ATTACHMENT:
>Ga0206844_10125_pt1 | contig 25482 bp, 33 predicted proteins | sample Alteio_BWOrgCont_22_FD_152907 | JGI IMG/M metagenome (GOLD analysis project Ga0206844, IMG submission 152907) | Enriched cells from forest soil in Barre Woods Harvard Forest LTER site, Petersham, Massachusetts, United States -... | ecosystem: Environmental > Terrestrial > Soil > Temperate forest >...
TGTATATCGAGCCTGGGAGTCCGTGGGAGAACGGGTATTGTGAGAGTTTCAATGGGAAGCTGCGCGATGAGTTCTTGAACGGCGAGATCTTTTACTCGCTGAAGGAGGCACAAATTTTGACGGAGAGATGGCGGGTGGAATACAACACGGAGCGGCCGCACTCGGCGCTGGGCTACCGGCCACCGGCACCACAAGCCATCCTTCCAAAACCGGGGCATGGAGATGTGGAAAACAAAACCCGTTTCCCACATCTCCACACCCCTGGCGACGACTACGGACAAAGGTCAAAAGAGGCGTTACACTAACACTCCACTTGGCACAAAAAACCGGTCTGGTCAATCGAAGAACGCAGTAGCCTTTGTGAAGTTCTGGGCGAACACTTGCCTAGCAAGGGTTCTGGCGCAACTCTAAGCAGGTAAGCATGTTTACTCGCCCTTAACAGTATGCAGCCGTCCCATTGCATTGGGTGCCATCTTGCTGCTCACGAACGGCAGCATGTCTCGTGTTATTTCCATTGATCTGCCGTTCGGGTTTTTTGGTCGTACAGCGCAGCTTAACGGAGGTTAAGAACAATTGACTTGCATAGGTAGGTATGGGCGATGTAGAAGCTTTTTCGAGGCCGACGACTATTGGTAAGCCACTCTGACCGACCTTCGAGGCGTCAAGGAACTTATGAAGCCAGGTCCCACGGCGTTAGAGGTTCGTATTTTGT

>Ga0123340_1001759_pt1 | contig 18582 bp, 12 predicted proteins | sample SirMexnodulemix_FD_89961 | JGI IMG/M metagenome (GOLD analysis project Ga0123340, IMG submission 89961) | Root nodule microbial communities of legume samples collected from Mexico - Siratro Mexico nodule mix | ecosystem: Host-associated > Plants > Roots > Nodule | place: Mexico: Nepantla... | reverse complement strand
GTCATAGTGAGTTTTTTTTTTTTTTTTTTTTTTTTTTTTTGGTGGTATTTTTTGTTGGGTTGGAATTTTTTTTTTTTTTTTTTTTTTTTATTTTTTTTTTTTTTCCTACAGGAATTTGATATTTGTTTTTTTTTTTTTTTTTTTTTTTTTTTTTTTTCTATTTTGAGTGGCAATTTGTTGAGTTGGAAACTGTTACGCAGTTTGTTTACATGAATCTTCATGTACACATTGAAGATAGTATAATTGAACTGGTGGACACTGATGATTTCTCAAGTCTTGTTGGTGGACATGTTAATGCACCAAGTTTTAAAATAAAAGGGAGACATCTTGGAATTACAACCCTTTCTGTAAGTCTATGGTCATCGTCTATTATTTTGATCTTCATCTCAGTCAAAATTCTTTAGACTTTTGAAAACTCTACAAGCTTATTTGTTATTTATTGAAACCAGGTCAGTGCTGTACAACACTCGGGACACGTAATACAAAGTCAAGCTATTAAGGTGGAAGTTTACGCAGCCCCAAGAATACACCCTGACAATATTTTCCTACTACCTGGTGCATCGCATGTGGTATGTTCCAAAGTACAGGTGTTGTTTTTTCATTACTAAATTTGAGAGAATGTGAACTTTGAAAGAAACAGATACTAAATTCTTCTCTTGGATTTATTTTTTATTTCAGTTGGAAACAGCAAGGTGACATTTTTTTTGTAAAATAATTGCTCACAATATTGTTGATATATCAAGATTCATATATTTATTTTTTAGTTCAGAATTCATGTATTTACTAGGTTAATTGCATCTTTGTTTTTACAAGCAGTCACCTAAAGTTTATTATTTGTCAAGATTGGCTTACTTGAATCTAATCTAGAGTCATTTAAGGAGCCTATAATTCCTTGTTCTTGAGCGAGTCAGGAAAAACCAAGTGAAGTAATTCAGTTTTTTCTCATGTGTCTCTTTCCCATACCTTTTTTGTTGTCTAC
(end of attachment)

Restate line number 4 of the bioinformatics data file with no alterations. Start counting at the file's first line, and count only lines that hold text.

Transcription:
GTCATAGTGAGTTTTTTTTTTTTTTTTTTTTTTTTTTTTTGGTGGTATTTTTTGTTGGGTTGGAATTTTTTTTTTTTTTTTTTTTTTTTATTTTTTTTTTTTTTCCTACAGGAATTTGATATTTGTTTTTTTTTTTTTTTTTTTTTTTTTTTTTTTTCTATTTTGAGTGGCAATTTGTTGAGTTGGAAACTGTTACGCAGTTTGTTTACATGAATCTTCATGTACACATTGAAGATAGTATAATTGAACTGGTGGACACTGATGATTTCTCAAGTCTTGTTGGTGGACATGTTAATGCACCAAGTTTTAAAATAAAAGGGAGACATCTTGGAATTACAACCCTTTCTGTAAGTCTATGGTCATCGTCTATTATTTTGATCTTCATCTCAGTCAAAATTCTTTAGACTTTTGAAAACTCTACAAGCTTATTTGTTATTTATTGAAACCAGGTCAGTGCTGTACAACACTCGGGACACGTAATACAAAGTCAAGCTATTAAGGTGGAAGTTTACGCAGCCCCAAGAATACACCCTGACAATATTTTCCTACTACCTGGTGCATCGCATGTGGTATGTTCCAAAGTACAGGTGTTGTTTTTTCATTACTAAATTTGAGAGAATGTGAACTTTGAAAGAAACAGATACTAAATTCTTCTCTTGGATTTATTTTTTATTTCAGTTGGAAACAGCAAGGTGACATTTTTTTTGTAAAATAATTGCTCACAATATTGTTGATATATCAAGATTCATATATTTATTTTTTAGTTCAGAATTCATGTATTTACTAGGTTAATTGCATCTTTGTTTTTACAAGCAGTCACCTAAAGTTTATTATTTGTCAAGATTGGCTTACTTGAATCTAATCTAGAGTCATTTAAGGAGCCTATAATTCCTTGTTCTTGAGCGAGTCAGGAAAAACCAAGTGAAGTAATTCAGTTTTTTCTCATGTGTCTCTTTCCCATACCTTTTTTGTTGTCTAC